While there is hard science that demonstrates the inter[1]connections between mental and physical wellbeing and confirms the potential of the placebo effect to significantly alter physical health parameters (Marchant, 2016) there are schools of thought that take this to the extreme and suggest that ‘if you 100% believe in an outcome, you can make it happen’. This has the obvious corollary that ‘you are responsible if you don’t get that outcome’ and that ‘acceptance of your situation = giving up’. From the perspective of someone like Jennie, who is living with advanced cancer ‘this attitude/belief exaggerates our own importance, power and control over our destiny and can put a huge weight of responsibility on our own shoulders that can be crushing and very tiring to carry.’

[false hope can be fuelled by] ‘glib assertions… that the power of the mind is limitless in influencing the clinical outcomes of virtually all diseases’.

Groopman, 2003

Unaddressed fears about death

In our ‘age of denial’ (Mannix, 2017) about death and dying many of us find the topic profoundly disturbing because we lack the skills and experience to discuss it wisely and openly. An honest appraisal and acceptance of all potential outcomes is an essential element of living with realistic hope, so as long as one (eventually inevitable) outcome is effectively a taboo subject, and cannot be fully explored, a sustainable state of realistic hope remains unattainable. Thankfully, many useful publications and initiatives are attempting to address this (see the useful resource section at the end of Mannix, 2017)

High levels of unmanaged distress

In acute distress when the sympathetic nervous system is in overdrive, the fight/flight mechanisms are triggered. This resulting changes in brain chemistry and physiology make clear judgement more difficult and ‘toxic thinking’ more likely. Examples of these ‘cognitive distortions’ include ‘black and white’ thinking, over-generalisation and catastrophising, that can drive a person towards giving up (false hopelessness), or a grasping at straws (false hope). The underlying distress could result from very practical concerns about finances, work or domestic commitments, or be due to physical disturbances – pain, severe symptoms from cancer or cancer treatments, sleep disturbance, malnutrition etc. The distress might also have more psycho-emotional, existential or spiritual dimensions. Holistic assessment and support, education about self[1]management and good symptom control will all be necessary before people can get to a place where they are able to start thinking realistically about the future with a more balanced perspective. People need to be helped to feel ‘safe enough’ before they have any chance of finding realistic hope.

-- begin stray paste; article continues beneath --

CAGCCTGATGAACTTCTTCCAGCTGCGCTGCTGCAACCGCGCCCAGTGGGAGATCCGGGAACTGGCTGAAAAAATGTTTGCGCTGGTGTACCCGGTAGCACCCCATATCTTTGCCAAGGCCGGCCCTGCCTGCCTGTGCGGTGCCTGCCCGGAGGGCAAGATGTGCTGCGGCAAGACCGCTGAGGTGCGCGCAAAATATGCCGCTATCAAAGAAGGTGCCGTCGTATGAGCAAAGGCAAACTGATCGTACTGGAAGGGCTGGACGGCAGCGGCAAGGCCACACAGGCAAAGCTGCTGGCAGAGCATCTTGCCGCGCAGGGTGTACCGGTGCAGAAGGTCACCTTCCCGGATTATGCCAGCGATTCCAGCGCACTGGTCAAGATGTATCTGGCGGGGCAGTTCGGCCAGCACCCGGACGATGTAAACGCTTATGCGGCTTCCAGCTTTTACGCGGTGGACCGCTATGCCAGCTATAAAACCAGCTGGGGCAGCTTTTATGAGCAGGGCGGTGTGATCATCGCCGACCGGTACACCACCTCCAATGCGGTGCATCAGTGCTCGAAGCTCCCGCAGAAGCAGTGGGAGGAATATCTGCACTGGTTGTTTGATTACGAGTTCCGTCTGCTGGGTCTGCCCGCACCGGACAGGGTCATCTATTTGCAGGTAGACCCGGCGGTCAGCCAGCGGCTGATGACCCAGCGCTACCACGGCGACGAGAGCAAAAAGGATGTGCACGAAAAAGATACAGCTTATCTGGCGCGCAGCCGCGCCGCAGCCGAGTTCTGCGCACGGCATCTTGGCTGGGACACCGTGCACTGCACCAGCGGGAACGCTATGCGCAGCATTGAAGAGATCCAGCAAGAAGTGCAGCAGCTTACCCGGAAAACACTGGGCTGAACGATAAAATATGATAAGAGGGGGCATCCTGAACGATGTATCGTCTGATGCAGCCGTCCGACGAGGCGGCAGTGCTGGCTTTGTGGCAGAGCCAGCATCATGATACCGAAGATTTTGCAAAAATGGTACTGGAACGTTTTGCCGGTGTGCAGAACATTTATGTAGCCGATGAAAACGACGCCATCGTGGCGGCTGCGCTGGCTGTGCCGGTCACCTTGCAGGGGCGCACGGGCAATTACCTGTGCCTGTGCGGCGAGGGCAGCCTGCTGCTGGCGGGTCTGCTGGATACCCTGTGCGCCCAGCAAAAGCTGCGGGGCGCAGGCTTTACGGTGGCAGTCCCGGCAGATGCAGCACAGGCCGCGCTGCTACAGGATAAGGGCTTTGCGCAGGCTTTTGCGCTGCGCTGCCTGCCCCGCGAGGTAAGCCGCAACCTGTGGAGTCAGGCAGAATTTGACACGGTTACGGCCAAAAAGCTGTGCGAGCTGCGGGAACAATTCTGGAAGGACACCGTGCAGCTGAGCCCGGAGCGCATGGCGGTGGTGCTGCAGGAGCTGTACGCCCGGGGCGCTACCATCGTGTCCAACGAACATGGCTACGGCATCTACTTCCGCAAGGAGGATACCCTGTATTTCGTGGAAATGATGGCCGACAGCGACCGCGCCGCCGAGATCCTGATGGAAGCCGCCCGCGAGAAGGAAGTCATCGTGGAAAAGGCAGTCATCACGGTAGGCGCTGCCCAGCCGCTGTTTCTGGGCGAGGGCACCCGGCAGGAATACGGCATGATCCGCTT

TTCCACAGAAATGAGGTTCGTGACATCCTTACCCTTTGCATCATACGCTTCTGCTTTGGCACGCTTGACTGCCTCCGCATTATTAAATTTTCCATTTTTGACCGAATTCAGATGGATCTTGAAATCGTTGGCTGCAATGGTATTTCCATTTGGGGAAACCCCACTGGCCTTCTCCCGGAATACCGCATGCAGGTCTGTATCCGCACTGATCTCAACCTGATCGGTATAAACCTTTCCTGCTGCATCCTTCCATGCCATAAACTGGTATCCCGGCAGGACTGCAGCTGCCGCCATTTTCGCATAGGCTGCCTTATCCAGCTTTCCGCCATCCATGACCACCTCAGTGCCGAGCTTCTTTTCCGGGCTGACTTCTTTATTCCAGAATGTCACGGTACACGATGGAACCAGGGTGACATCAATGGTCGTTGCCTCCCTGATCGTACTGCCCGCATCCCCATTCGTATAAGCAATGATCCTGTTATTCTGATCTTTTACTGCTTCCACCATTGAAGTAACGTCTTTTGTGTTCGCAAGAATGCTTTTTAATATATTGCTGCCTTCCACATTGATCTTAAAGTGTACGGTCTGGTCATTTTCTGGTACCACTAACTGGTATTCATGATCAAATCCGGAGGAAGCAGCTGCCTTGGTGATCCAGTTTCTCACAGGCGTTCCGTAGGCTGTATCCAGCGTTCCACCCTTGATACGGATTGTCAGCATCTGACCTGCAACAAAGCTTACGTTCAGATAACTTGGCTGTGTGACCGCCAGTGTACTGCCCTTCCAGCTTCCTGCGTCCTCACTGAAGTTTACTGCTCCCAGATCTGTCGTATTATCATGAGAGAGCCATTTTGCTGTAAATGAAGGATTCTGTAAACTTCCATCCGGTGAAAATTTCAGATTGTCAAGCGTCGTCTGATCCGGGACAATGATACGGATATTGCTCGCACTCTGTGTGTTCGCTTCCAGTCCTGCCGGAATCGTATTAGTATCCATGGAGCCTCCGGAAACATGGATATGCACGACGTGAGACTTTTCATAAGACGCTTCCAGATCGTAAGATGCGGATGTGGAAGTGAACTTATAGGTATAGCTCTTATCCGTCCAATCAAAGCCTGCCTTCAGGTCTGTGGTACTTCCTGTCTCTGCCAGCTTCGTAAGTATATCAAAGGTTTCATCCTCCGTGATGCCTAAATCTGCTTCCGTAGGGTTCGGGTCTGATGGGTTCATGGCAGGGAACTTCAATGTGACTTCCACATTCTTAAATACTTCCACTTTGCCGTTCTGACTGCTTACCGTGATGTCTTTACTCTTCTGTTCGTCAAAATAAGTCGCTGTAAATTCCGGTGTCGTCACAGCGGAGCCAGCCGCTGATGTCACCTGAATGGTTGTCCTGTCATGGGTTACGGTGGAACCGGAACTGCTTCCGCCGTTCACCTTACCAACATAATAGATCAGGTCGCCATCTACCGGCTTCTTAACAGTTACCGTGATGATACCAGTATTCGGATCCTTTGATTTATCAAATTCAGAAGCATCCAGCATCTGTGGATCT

Living with and without realistic hope – Jennie’s perspective

It is fairly obvious when someone else has unrealistic hopes, particularly when these are related to their state of health (eg hoping to run a marathon again when already confined to a wheelchair as a result of a progressive illness) but it may be harder to spot when we ourselves have unrealistic hopes or expectations. Broader, generic hopes may or may not be realistic, eg finding a cure for cancer, depending on the degree of specificity – finding a cure in time to cure me, or finding a cure eventually.

The opposite side of unrealistic hope is also potentially damaging. Many people describe depression as feeling hopeless. Focusing purely on what can be a very grim prognosis/reality can be very depressing indeed.As human beings, particularly in the first world, it is very difficult for us not to live in the future tense – our life runs around plans for next week, dental appointments six months off, booking your holiday for next year. Losing our ability to live in the future can be both disorientating and distressing, and is exacerbated where that future seems completely preoccupied with treatment, declining health and, ultimately death. Having no hope can lead, quite literally, to giving up on life.